“We’ve got greater balance than a year ago. We’ve got, I think, a deep lineup. It’s a younger, more athletic group that I think gives us more options to do some things inside of a game.”
On what he hopes to see from Brett Cecil, Thursday and throughout the rest of the spring:
“The thing that we continue to hone in on is the consistent execution of pitches, particularly down in the strike zone,” said Farrell. “We’ve talked about it repeatedly, but we feel like the change in body composition will allow him to do it and then everything else becomes much more effective, particularly his changeup.”
On whether Cecil’s “dead-arm” problems from a year ago are now fully behind him:
“With every pitcher we monitor them arm-strength wise and we feel like the program and, really the framework for all of our starters will take that into account,” said Farrell. “There’s going to be peaks and valleys that every pitcher will go through, but we don’t have that as a focal point.”
On the performances of Drew Hutchsison’s and Deck McGuire Wednesday:
” I thought Hutch looked very comfortable,” said Farrell. “He went to a spot down and in on (Garrett) Jones after reading the reaction of Jones on the previous pitch.
“Deck — to his credit — he didn’t revert to just throwing, he continued to pitch, made some good pitches in some key spots. I think (it was) valuable experience in their first time out.
But another young arm that impressed him Wednesday was…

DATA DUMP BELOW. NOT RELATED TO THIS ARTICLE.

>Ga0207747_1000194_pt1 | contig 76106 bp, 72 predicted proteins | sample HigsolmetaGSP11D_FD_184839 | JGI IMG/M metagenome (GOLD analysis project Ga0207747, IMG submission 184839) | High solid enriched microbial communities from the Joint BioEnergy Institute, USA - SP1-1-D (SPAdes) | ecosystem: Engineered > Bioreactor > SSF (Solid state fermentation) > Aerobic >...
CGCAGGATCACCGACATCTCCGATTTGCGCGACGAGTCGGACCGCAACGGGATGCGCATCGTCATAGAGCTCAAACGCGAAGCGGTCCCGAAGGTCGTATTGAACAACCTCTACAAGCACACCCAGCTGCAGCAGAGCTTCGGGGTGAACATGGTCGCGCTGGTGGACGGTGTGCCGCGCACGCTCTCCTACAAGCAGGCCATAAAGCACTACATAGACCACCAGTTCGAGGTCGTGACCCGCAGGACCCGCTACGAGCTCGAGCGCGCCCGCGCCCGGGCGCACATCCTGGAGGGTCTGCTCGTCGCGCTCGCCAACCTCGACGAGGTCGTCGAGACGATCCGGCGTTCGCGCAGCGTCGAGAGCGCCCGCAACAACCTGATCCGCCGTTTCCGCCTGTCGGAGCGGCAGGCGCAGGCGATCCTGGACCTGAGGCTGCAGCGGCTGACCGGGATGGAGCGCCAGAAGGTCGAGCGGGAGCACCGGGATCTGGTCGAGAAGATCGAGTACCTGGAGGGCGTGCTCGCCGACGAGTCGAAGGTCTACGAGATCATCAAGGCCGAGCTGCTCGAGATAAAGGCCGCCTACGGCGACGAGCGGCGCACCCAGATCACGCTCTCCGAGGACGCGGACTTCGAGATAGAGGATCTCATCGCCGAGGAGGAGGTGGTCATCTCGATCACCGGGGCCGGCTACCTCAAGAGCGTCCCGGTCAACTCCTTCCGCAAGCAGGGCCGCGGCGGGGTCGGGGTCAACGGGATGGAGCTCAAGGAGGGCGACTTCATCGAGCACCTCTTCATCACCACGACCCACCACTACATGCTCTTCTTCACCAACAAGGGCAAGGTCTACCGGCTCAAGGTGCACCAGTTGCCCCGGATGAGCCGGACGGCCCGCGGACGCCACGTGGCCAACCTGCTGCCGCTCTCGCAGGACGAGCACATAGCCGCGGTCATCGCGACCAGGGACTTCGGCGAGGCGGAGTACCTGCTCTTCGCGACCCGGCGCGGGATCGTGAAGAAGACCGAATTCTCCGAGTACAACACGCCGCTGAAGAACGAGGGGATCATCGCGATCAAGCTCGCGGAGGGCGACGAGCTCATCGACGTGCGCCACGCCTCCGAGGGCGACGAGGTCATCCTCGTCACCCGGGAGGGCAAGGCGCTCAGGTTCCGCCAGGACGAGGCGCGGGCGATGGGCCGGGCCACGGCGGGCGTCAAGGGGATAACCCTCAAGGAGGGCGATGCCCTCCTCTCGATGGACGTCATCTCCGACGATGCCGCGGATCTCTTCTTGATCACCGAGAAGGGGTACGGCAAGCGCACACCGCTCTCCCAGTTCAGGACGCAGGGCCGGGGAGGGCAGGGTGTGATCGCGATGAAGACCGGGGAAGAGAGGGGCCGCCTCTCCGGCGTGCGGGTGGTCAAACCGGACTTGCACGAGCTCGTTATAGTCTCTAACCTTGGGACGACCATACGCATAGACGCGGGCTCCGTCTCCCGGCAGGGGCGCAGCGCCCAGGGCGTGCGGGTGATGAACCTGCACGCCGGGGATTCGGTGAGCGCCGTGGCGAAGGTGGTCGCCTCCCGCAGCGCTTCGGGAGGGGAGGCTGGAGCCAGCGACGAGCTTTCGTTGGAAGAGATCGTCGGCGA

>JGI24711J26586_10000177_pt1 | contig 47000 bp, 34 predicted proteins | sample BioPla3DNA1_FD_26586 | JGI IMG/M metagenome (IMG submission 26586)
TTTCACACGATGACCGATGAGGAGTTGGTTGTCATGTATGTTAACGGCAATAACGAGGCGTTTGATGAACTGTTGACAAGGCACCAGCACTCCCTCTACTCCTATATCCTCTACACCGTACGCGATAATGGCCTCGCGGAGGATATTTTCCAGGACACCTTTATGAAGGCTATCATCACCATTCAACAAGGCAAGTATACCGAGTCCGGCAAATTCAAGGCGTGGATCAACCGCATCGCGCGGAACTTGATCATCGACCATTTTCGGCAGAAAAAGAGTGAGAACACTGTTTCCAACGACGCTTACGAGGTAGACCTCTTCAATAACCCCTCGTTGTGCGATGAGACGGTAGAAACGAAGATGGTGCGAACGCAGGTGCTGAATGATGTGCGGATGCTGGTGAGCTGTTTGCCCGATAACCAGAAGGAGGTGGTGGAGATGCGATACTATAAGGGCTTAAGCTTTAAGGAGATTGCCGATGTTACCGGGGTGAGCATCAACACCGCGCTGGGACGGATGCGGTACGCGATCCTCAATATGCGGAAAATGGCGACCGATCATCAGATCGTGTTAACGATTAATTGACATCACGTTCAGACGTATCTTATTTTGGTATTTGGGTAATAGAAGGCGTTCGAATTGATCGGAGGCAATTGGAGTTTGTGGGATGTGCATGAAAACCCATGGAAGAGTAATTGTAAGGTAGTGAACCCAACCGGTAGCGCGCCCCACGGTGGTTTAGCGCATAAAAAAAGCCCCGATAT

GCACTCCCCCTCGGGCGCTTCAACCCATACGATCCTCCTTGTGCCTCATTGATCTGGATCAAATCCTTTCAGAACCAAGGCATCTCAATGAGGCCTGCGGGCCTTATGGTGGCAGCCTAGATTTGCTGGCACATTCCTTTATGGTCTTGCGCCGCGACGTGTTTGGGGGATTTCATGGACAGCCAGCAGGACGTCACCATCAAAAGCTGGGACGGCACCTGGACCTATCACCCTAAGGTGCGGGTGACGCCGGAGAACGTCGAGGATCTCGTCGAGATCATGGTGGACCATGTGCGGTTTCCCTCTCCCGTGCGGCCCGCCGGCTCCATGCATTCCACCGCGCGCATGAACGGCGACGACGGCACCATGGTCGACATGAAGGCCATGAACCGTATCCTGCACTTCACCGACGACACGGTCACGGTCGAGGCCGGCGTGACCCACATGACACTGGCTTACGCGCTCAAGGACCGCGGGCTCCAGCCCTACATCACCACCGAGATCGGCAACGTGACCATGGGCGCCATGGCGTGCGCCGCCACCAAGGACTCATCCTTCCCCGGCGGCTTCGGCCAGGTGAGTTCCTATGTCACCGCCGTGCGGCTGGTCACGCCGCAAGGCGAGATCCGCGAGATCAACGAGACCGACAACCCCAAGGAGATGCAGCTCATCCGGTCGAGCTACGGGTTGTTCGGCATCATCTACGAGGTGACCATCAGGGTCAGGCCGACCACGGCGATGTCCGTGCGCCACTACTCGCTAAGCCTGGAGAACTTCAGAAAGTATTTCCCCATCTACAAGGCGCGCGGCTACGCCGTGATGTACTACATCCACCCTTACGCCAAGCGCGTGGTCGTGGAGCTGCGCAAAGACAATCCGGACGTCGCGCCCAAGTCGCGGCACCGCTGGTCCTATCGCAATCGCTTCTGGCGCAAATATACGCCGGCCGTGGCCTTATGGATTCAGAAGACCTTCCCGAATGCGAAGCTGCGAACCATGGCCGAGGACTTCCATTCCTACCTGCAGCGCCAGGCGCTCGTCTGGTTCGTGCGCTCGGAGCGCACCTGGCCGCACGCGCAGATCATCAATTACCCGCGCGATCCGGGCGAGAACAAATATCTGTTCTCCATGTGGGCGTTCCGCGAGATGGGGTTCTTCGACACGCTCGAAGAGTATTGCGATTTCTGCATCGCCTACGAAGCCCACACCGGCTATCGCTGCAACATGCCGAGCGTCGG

“To me the guy that was also impressive was (Ryan) Tepera,” said Farrell. “He gave up a home run, but he didn’t back away and fear the strike zone. He got the next six guys in order and showed good poise and composure on the mound.”
The 24-year-old Tepera, the Blue Jays 19th round selection in the 2009 draft and spent all of last season with single-A Dunedin where he posted a 4.43 ERA, 1.326 WHIP while averaging 5.7 strikeouts per nine innings in 27 games (23 starts).
-Fangraphs positional power rankings continued with the Jays ranking 27th for left field strength (or lack of) no matter who the starter ends up being, the Brewers and Ryan Braun ranked number one.
Designated hitter was slightly kinder as the Jays ranked 6th out of 14 AL teams as Fangraphs expects the group of Edwin Encarnacion, Adam Lind and Travis Snider/Eric Thames should be relatively productive. Boston Red Sox come in at #1 with David Ortiz manning the DH spot.
-Ben Nicholson-Smith wrote that oft-rumoured SP Roy Oswalt might be willing to play anywhere this upcoming season, he was linked to thet Jays earlier in the offseason but he told the team he would not come to Canada.
Roy Oswalt spent most of the offseason telling teams that he’d prefer to sign close to his Mississippi home, but the free agent right-hander will now consider other opportunities. He’s telling clubs he’ll play anywhere, according to ESPN.com’s Jerry Crasnick (all Twitter links).
Oswalt said last month that he’s looking at a possible midseason return and the probable timeline for a deal hasn’t changed, according to Crasnick. By June Oswalt’s kids will have finished school, and a potential move would be easier on his family at that point in the season. Oswalt’s decision may depend on which contender needs pitching depth a few months from now, Crasnick writes.